What’s Delta’s next move in NJ? A tricky answer, even for experts
On Wednesday, July 28, New Jersey's rate of transmission of COVID-19 was reported at 1.51, its highest reading since the earliest days of the pandemic when testing was scarce and public health precautions were few.
Since then, it has slid down into the 1.3s, although that still signifies "exponential spread" and is well above the state's benchmark of 1.0 to judge whether the outbreak is expanding or contracting.
Despite more than 70% of New Jersey's adult population now being fully vaccinated, as Gov. Phil Murphy desired and achieved earlier in the summer, the spread of the Delta variant among the unvaccinated and vaccinated has driven persistent increases in positive test results and hospitalizations even as the rate has gone down.
Delta is responsible for nearly 84% of all sequenced variant cases in the last four weeks, according to New Jersey's information dashboard, but even more testing and sequencing may be needed to have a better sense of where this particular strain is going next.
That's according to Dr. Stanley H. Weiss, professor of medicine at Rutgers New Jersey Medical School and professor of biostatistics and epidemiology in the Rutgers School of Public Health.
"We need much more surveillance of that type to understand and predict what's going to happen, and also to be on the lookout for other variants that might enter our community," Weiss said.
Prediction of Delta has been tricky, according to Weiss, who said it's accurate to say the variant was spreading far more and far prior to when New Jersey really took notice.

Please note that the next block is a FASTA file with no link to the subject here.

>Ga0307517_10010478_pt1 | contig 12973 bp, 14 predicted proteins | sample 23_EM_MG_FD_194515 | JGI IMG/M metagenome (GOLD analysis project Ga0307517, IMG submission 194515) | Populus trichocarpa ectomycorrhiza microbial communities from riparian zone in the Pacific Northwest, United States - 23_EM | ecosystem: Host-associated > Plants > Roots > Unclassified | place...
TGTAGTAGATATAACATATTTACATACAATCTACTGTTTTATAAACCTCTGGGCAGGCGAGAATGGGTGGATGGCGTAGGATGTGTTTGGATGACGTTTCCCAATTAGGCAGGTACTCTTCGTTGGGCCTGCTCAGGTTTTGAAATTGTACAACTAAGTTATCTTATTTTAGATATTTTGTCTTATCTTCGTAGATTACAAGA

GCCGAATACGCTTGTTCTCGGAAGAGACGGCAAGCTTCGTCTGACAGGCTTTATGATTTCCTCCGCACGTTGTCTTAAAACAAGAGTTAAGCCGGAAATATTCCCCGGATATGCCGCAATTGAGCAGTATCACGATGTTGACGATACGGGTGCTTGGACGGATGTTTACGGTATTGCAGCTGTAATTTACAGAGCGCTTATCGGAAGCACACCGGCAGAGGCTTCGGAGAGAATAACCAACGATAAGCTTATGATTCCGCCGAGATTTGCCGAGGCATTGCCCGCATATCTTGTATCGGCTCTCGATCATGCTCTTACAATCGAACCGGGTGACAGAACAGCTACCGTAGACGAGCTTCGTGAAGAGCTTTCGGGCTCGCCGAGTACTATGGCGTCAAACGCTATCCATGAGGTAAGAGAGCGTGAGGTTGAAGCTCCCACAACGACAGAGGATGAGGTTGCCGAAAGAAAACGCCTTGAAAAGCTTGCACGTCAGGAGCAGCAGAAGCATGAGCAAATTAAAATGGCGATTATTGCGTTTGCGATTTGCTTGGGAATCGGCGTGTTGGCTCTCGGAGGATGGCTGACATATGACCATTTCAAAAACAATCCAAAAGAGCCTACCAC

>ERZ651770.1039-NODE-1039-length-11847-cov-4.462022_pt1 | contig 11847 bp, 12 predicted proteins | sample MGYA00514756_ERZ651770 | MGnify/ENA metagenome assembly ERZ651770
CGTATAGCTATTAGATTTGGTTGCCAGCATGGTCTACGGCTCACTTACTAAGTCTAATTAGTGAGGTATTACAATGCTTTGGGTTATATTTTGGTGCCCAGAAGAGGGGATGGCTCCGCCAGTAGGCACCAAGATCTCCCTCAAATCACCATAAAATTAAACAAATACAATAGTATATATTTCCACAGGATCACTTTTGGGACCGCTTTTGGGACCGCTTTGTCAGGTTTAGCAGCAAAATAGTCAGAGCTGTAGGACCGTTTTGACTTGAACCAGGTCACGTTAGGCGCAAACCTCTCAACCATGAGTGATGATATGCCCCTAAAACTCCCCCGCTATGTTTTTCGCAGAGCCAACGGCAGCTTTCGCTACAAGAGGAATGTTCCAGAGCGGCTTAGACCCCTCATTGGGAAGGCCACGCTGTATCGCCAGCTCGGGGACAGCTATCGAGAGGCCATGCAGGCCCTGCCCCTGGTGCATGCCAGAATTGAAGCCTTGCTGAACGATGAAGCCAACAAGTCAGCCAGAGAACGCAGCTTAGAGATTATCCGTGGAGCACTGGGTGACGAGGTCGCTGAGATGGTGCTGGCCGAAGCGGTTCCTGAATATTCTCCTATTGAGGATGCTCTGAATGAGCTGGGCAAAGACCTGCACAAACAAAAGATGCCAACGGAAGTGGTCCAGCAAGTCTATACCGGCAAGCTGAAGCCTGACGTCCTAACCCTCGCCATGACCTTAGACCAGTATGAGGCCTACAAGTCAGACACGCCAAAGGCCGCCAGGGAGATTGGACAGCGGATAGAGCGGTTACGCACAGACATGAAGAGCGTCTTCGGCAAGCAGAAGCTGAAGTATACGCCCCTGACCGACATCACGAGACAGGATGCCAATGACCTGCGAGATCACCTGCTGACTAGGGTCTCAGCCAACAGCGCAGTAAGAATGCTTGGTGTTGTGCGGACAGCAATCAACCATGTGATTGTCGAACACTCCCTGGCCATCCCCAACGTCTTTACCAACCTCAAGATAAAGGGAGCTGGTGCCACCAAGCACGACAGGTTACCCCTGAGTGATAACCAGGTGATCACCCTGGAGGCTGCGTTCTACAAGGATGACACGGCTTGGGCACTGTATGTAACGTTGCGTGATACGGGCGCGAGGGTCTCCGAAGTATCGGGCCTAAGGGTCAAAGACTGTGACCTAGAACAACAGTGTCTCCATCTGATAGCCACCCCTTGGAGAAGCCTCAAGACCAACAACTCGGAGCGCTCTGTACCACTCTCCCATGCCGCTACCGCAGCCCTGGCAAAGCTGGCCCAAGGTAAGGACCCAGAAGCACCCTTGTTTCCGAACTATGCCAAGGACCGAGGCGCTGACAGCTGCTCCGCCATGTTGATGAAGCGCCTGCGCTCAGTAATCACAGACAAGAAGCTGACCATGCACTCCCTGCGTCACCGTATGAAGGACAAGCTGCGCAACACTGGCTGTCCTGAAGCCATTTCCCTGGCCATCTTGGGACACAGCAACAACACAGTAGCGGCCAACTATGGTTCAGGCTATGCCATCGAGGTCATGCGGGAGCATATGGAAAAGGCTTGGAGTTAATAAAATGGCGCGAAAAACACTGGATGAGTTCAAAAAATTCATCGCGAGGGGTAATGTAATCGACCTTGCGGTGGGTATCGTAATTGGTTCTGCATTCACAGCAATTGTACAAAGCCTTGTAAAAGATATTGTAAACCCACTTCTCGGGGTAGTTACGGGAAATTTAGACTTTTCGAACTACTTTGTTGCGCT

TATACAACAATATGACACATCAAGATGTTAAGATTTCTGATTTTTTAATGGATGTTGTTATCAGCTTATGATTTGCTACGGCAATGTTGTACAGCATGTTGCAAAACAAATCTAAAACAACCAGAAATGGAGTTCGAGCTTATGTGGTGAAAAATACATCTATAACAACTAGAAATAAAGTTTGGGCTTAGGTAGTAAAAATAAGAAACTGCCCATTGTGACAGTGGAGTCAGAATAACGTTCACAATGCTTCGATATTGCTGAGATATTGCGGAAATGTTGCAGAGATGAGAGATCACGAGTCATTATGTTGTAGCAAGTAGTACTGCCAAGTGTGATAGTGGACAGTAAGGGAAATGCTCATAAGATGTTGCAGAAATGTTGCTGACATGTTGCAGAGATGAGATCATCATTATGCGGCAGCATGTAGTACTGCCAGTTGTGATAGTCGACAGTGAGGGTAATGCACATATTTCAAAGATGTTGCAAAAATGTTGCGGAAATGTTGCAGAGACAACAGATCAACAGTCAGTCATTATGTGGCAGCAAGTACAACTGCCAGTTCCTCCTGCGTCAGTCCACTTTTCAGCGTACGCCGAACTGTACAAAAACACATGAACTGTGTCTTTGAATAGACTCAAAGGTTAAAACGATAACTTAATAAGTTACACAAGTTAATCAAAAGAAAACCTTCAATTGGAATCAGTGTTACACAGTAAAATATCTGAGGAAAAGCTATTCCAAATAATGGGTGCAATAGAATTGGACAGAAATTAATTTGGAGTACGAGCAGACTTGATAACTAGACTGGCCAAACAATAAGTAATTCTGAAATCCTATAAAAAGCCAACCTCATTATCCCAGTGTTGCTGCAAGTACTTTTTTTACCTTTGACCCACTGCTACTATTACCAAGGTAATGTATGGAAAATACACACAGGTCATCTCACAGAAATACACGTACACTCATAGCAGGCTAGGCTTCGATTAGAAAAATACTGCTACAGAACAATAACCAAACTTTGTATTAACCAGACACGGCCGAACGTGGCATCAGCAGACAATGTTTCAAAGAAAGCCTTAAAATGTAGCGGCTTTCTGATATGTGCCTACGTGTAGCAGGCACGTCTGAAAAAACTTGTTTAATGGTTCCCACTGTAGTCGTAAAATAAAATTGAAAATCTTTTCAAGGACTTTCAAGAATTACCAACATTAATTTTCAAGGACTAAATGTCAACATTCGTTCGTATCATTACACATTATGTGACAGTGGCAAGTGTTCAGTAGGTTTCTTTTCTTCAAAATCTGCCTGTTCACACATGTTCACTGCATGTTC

That eventually included, also on July 28, Murphy and the state Department of Health strongly recommending masks be worn indoors once again, by both the vaccinated and unvaccinated.
Many are looking across the pond for answers. On July 19, the United Kingdom reopened fully, a decision that continued to be adhered to despite concern and even ridicule from public health experts far and wide, given Delta's stronghold.
Yet as of Friday, according to the U.K. Office of National Statistics figures reported by the Associated Press, hospitalizations were down 13% in a week, with positive cases falling as well.
Nearly 74% of adults in the U.K. are fully vaccinated, close enough to the 71% reported in New Jersey by the Centers for Disease Control and Prevention to provide a hopeful parallel.
But it's not that simple, Weiss said, pointing to highly-vaccinated Israel as a more somber example.
"They've also had a surge of cases, and they've had many people hospitalized with COVID who are doubly vaccinated," he said. "So the different pictures we're seeing in different places don't really all jell."
One thing New Jersey may actually have working in its favor is the "lightning speed" with which Delta has moved, particularly looking at India, where the variant originated and spread at a time when vaccinations were few.
That suggests this spike may be quicker than others, but Weiss even cautioned against putting too much faith in that, recalling how this variant took over from others that had previously been dominant.
"If there's a dip, that gives a chance for other variants that might arrive to find a new niche and spread again," he said.
As there will always continue to be a portion of the population that either will not or cannot get a COVID-19 vaccine, Weiss suggested that businesses redouble their efforts to upgrade their heating, ventilation, and air conditioning systems.
This would also be in the spirit of prediction and preventiveness, he said, and would provide protection to all regardless of vaccination status.
"Future rounds of COVID could also be spread by respiratory root, so I think it's still necessary to make changes in our basic infrastructure related to our HVAC systems," Weiss said.
And even though we would all like to know where COVID-19 is going next, Weiss said it is still going to take time to fully understand the ups and downs of the virus and its mutations.